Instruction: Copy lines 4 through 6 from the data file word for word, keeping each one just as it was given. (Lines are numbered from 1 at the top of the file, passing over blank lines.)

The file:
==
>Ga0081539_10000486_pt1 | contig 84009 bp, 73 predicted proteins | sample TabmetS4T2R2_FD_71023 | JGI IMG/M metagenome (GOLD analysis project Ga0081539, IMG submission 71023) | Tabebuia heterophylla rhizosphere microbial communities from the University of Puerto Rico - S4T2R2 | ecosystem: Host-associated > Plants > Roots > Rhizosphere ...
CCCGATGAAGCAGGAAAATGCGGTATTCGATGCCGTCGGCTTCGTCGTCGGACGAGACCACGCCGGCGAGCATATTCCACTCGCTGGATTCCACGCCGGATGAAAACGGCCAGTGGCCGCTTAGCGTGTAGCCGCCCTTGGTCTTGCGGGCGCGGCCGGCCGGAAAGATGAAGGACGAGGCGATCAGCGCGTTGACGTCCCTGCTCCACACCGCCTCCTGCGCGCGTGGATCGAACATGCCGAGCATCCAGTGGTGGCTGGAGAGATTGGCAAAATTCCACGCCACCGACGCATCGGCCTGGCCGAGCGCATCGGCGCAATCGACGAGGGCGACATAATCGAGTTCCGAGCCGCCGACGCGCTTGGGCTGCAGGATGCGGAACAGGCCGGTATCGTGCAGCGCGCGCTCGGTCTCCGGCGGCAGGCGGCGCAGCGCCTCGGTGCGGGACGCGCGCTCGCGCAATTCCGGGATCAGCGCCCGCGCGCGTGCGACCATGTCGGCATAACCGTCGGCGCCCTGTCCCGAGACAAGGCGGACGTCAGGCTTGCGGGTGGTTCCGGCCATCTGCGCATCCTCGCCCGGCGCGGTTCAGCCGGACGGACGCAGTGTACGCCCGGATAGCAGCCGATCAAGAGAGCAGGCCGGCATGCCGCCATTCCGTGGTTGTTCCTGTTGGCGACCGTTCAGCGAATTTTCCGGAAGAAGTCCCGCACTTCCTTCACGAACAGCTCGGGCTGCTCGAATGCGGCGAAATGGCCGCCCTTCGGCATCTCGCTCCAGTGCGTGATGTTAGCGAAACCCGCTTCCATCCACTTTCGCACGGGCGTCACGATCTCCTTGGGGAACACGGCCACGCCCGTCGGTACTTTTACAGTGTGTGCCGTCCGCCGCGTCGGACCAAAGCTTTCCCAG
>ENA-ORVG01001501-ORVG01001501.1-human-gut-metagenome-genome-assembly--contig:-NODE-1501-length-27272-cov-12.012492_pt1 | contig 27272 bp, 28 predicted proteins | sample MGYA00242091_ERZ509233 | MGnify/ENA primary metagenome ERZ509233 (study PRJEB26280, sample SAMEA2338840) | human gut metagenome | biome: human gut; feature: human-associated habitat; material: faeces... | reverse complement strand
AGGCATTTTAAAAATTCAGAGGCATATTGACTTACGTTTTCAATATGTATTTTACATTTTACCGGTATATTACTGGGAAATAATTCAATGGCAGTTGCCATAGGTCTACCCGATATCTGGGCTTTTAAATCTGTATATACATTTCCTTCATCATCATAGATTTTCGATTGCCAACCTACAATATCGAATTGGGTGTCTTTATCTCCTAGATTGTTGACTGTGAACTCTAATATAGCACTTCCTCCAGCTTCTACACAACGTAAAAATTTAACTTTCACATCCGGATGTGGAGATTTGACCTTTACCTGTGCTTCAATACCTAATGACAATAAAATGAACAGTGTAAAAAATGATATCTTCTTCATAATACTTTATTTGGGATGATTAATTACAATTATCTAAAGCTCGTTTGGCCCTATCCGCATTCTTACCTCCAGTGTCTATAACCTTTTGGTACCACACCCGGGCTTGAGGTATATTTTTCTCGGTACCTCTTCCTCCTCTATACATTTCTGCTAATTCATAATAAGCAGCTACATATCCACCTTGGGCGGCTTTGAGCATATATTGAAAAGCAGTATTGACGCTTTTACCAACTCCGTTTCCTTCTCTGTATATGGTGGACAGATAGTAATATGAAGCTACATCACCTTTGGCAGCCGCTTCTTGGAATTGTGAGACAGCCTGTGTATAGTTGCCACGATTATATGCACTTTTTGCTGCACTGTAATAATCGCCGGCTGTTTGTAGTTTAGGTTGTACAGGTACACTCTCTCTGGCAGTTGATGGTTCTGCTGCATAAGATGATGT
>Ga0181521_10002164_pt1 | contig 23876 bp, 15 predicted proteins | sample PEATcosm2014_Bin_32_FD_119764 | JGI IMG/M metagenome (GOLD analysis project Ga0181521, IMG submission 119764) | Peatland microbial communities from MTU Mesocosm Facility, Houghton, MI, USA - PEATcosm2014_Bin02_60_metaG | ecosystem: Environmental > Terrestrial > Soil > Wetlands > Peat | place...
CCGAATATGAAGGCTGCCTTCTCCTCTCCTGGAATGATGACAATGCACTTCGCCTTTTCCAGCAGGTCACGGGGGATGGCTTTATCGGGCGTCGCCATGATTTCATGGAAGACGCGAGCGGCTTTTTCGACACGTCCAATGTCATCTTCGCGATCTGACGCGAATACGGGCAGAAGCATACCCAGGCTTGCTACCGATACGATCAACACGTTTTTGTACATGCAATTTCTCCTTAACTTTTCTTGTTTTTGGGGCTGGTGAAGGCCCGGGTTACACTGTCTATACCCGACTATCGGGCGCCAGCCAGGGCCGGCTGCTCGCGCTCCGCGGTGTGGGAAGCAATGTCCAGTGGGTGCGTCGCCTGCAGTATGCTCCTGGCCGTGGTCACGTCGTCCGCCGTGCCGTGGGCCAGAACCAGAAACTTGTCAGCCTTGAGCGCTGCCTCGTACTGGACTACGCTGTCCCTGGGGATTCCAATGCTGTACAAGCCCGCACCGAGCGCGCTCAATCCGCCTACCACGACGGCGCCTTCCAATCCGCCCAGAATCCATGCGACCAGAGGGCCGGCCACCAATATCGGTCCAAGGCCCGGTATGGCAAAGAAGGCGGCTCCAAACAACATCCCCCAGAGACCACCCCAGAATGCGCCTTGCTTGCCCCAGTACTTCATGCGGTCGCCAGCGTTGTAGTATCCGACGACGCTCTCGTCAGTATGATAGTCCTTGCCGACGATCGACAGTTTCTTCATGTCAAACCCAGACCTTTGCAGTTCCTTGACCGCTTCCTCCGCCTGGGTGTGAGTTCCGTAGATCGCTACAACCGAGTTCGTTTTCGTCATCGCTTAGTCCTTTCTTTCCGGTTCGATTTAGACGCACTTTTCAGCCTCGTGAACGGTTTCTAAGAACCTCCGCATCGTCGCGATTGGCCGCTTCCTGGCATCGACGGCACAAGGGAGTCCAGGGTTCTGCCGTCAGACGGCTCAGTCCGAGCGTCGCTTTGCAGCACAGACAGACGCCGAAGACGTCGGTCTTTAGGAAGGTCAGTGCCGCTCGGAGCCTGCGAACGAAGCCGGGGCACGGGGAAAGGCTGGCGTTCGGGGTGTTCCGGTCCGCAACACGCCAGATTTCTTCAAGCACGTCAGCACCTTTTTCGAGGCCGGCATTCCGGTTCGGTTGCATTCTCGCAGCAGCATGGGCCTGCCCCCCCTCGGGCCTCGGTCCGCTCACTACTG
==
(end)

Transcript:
AGGCATTTTAAAAATTCAGAGGCATATTGACTTACGTTTTCAATATGTATTTTACATTTTACCGGTATATTACTGGGAAATAATTCAATGGCAGTTGCCATAGGTCTACCCGATATCTGGGCTTTTAAATCTGTATATACATTTCCTTCATCATCATAGATTTTCGATTGCCAACCTACAATATCGAATTGGGTGTCTTTATCTCCTAGATTGTTGACTGTGAACTCTAATATAGCACTTCCTCCAGCTTCTACACAACGTAAAAATTTAACTTTCACATCCGGATGTGGAGATTTGACCTTTACCTGTGCTTCAATACCTAATGACAATAAAATGAACAGTGTAAAAAATGATATCTTCTTCATAATACTTTATTTGGGATGATTAATTACAATTATCTAAAGCTCGTTTGGCCCTATCCGCATTCTTACCTCCAGTGTCTATAACCTTTTGGTACCACACCCGGGCTTGAGGTATATTTTTCTCGGTACCTCTTCCTCCTCTATACATTTCTGCTAATTCATAATAAGCAGCTACATATCCACCTTGGGCGGCTTTGAGCATATATTGAAAAGCAGTATTGACGCTTTTACCAACTCCGTTTCCTTCTCTGTATATGGTGGACAGATAGTAATATGAAGCTACATCACCTTTGGCAGCCGCTTCTTGGAATTGTGAGACAGCCTGTGTATAGTTGCCACGATTATATGCACTTTTTGCTGCACTGTAATAATCGCCGGCTGTTTGTAGTTTAGGTTGTACAGGTACACTCTCTCTGGCAGTTGATGGTTCTGCTGCATAAGATGATGT
>Ga0181521_10002164_pt1 | contig 23876 bp, 15 predicted proteins | sample PEATcosm2014_Bin_32_FD_119764 | JGI IMG/M metagenome (GOLD analysis project Ga0181521, IMG submission 119764) | Peatland microbial communities from MTU Mesocosm Facility, Houghton, MI, USA - PEATcosm2014_Bin02_60_metaG | ecosystem: Environmental > Terrestrial > Soil > Wetlands > Peat | place...
CCGAATATGAAGGCTGCCTTCTCCTCTCCTGGAATGATGACAATGCACTTCGCCTTTTCCAGCAGGTCACGGGGGATGGCTTTATCGGGCGTCGCCATGATTTCATGGAAGACGCGAGCGGCTTTTTCGACACGTCCAATGTCATCTTCGCGATCTGACGCGAATACGGGCAGAAGCATACCCAGGCTTGCTACCGATACGATCAACACGTTTTTGTACATGCAATTTCTCCTTAACTTTTCTTGTTTTTGGGGCTGGTGAAGGCCCGGGTTACACTGTCTATACCCGACTATCGGGCGCCAGCCAGGGCCGGCTGCTCGCGCTCCGCGGTGTGGGAAGCAATGTCCAGTGGGTGCGTCGCCTGCAGTATGCTCCTGGCCGTGGTCACGTCGTCCGCCGTGCCGTGGGCCAGAACCAGAAACTTGTCAGCCTTGAGCGCTGCCTCGTACTGGACTACGCTGTCCCTGGGGATTCCAATGCTGTACAAGCCCGCACCGAGCGCGCTCAATCCGCCTACCACGACGGCGCCTTCCAATCCGCCCAGAATCCATGCGACCAGAGGGCCGGCCACCAATATCGGTCCAAGGCCCGGTATGGCAAAGAAGGCGGCTCCAAACAACATCCCCCAGAGACCACCCCAGAATGCGCCTTGCTTGCCCCAGTACTTCATGCGGTCGCCAGCGTTGTAGTATCCGACGACGCTCTCGTCAGTATGATAGTCCTTGCCGACGATCGACAGTTTCTTCATGTCAAACCCAGACCTTTGCAGTTCCTTGACCGCTTCCTCCGCCTGGGTGTGAGTTCCGTAGATCGCTACAACCGAGTTCGTTTTCGTCATCGCTTAGTCCTTTCTTTCCGGTTCGATTTAGACGCACTTTTCAGCCTCGTGAACGGTTTCTAAGAACCTCCGCATCGTCGCGATTGGCCGCTTCCTGGCATCGACGGCACAAGGGAGTCCAGGGTTCTGCCGTCAGACGGCTCAGTCCGAGCGTCGCTTTGCAGCACAGACAGACGCCGAAGACGTCGGTCTTTAGGAAGGTCAGTGCCGCTCGGAGCCTGCGAACGAAGCCGGGGCACGGGGAAAGGCTGGCGTTCGGGGTGTTCCGGTCCGCAACACGCCAGATTTCTTCAAGCACGTCAGCACCTTTTTCGAGGCCGGCATTCCGGTTCGGTTGCATTCTCGCAGCAGCATGGGCCTGCCCCCCCTCGGGCCTCGGTCCGCTCACTACTG